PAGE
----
Goal Quotes (displaying: 1 - 30 of 1450 quotes )
When someone is seeking,” said Siddartha, “It happens quite easily that he only sees the thing that he is seeking; that he is unable to find anything, unable to absorb anything, because he is only thinking of the thing he is seeking, because he has a goal, because he is obsessed with his goal. Seeking means: to have a goal; but finding means: to be free, to be receptive, to have no goal. You, O worthy one, are perhaps indeed a seeker, for in striving towards your goal, you do not see many things that are under your nose.
When you throw a rock into the water, it will speed on the fastest course to the bottom of the water. This is how it is when Siddhartha has a goal, a resolution. Siddhartha does nothing, he waits, he thinks, he fasts, but he passes through the things of the world like a rock through water, without doing anything, without stirring; he is drawn, he lets himself fall. His goal attracts him, because he doesn't let anything enter his soul which might oppose the goal. This is what Siddhartha has learned among the Samanas. This is what fools call magic and which they think is effected by demons. Nothing is effected by demons, there are no demons. Everyone can perform magic, everyone can reach his goals, if he is able to think, if he is able to wait, if he is able to fast.
When someone seeks," said Siddhartha, "then it easily happens that his eyes see only the thing that he seeks, and he is able to find nothing, to take in nothing because he always thinks only about the thing he is seeking, because he has one goal, because he is obsessed with his goal. Seeking means: having a goal. But finding means: being free, being open, having no goal.
The Christmas presents once opened are Not So Much Fun as they were while we were in the process of examining, lifting, shaking, thinking about, and opening them. Three hundred sixty-five days later, we try again and find that the same thing has happened. Each time the goal is reached, it becomes Not So Much Fun, and we're off to reach the next one, then the next one, then the next. That doesn't mean that the goals we have don't count. They do, mostly because they cause us to go through the process and it's the process that makes us wise, happy, or whatever. If we do things in the wrong sort of way, it makes us miserable, angry, confused, and things like that. The goal has to be right for us, and it has to be beneficial, in order to ensure a beneficial process. But aside from that, it's really the process that's important.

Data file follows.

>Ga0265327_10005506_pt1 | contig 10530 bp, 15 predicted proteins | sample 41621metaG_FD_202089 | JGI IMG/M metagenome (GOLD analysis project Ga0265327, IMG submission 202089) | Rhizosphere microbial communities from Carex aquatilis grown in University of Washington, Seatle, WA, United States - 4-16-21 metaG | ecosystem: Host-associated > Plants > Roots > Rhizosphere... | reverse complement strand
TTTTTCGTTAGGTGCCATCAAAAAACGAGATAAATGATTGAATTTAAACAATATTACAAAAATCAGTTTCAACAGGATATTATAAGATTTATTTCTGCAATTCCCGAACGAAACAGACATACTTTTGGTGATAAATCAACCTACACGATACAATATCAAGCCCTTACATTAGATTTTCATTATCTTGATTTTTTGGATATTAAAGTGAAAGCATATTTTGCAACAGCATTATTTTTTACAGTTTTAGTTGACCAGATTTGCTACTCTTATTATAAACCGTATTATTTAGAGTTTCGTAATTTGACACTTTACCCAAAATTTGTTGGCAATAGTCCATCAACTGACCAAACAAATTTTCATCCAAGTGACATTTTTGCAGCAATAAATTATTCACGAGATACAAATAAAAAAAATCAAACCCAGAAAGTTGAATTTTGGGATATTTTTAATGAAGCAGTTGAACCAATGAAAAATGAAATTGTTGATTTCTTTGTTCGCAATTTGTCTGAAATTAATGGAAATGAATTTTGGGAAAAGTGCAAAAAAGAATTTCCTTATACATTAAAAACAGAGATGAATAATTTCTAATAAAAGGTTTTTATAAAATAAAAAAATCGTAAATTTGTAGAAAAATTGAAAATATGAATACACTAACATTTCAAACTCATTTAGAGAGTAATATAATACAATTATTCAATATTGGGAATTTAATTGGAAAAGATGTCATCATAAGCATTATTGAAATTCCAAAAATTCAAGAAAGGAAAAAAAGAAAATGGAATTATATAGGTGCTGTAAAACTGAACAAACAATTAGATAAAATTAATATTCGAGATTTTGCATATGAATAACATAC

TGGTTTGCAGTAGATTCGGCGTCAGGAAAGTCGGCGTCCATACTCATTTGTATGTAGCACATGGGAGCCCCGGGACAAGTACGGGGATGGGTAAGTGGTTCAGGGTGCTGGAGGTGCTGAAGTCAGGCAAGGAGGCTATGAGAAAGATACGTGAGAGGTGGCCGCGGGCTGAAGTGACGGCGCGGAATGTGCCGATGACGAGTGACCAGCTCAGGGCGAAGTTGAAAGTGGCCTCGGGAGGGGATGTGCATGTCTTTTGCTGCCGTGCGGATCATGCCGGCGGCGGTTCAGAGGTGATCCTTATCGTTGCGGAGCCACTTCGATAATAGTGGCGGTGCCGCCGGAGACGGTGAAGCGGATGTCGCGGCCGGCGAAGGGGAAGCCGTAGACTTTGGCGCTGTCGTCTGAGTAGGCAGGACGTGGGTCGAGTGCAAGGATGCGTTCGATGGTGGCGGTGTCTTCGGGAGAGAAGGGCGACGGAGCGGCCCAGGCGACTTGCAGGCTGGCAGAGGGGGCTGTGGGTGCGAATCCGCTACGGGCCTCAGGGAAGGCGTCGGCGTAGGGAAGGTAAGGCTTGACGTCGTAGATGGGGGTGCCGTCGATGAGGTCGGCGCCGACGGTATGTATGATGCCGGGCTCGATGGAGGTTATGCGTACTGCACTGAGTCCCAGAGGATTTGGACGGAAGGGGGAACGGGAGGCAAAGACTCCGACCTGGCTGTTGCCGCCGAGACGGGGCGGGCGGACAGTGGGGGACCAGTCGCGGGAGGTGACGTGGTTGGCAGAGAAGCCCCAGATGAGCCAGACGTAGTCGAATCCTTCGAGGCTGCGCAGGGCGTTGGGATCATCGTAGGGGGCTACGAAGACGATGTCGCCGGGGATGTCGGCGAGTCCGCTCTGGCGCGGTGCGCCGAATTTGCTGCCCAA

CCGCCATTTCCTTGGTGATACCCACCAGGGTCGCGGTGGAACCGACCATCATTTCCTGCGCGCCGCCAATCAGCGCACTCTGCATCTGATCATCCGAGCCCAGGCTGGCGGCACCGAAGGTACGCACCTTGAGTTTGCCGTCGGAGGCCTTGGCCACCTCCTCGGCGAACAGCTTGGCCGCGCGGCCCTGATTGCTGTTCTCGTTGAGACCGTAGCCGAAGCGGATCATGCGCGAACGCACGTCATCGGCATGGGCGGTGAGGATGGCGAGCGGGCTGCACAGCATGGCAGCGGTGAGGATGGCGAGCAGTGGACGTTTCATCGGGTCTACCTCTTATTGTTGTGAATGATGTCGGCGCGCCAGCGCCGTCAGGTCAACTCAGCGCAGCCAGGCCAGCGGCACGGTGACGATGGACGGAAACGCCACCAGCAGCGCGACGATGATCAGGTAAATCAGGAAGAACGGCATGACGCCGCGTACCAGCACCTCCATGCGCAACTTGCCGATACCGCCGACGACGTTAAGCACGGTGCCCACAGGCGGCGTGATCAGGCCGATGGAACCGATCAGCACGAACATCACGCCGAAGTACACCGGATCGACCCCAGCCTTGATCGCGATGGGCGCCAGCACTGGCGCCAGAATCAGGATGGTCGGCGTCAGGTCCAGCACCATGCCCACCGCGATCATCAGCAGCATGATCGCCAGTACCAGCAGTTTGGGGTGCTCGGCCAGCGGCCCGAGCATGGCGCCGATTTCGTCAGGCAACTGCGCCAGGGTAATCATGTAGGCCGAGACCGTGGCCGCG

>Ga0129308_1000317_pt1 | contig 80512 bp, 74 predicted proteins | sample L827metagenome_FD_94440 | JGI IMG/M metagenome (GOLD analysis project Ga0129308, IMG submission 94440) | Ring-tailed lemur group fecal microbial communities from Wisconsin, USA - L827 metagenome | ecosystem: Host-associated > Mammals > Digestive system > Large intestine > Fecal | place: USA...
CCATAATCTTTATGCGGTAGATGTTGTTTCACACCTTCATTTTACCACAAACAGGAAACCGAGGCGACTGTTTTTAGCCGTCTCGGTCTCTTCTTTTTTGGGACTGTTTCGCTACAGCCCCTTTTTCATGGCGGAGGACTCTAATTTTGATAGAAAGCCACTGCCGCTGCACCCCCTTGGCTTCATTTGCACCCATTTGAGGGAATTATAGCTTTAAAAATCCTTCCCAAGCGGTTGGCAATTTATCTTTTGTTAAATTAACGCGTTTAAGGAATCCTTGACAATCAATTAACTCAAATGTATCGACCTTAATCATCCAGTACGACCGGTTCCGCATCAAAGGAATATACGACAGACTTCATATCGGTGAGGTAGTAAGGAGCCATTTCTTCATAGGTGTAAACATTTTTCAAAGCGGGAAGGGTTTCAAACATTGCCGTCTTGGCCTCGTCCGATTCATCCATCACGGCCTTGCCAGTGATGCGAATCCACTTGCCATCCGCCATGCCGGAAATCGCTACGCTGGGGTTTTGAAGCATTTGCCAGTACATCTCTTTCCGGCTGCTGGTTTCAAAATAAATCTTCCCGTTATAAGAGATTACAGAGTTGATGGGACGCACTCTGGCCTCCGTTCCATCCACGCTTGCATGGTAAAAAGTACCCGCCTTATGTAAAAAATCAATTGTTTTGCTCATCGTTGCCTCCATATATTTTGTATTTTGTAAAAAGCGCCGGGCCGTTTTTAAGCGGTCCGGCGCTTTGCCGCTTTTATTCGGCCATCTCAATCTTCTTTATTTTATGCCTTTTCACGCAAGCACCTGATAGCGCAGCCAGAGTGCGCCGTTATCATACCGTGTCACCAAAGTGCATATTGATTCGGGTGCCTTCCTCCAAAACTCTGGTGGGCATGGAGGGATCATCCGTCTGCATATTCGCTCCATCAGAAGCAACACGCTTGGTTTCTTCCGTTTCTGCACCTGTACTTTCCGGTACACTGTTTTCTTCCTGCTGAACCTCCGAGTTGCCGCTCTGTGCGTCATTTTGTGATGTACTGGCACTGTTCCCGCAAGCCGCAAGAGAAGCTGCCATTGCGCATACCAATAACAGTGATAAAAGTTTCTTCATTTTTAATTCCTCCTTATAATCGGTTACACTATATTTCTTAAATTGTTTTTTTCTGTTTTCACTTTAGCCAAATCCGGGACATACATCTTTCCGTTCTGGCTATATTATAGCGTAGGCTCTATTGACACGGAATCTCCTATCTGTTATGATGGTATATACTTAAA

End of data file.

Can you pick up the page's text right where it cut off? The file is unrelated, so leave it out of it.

Dont ever be impressed with goal setting; be impressed with goal getting. Reaching new goals and moving to a higher level of performance always requires change, and change feels awkward. But take comfort in the knowledge that if a change doesn't feel uncomfortable, then it's propably not really a change.
A goal stood before Siddhartha, a single goal: to become empty, empty of thirst, empty of wishing, empty of dreams, empty of joy and sorrow. Dead to himself, not to be a self any more, to find tranquility with an emptied heard, to be open to miracles in unselfish thoughts, that was his goal. Once all of my self was overcome and had died, once every desire and every urge was silent in the heart, then the ultimate part of me had to awake, the innermost of my being, which is no longer my self, the great secret.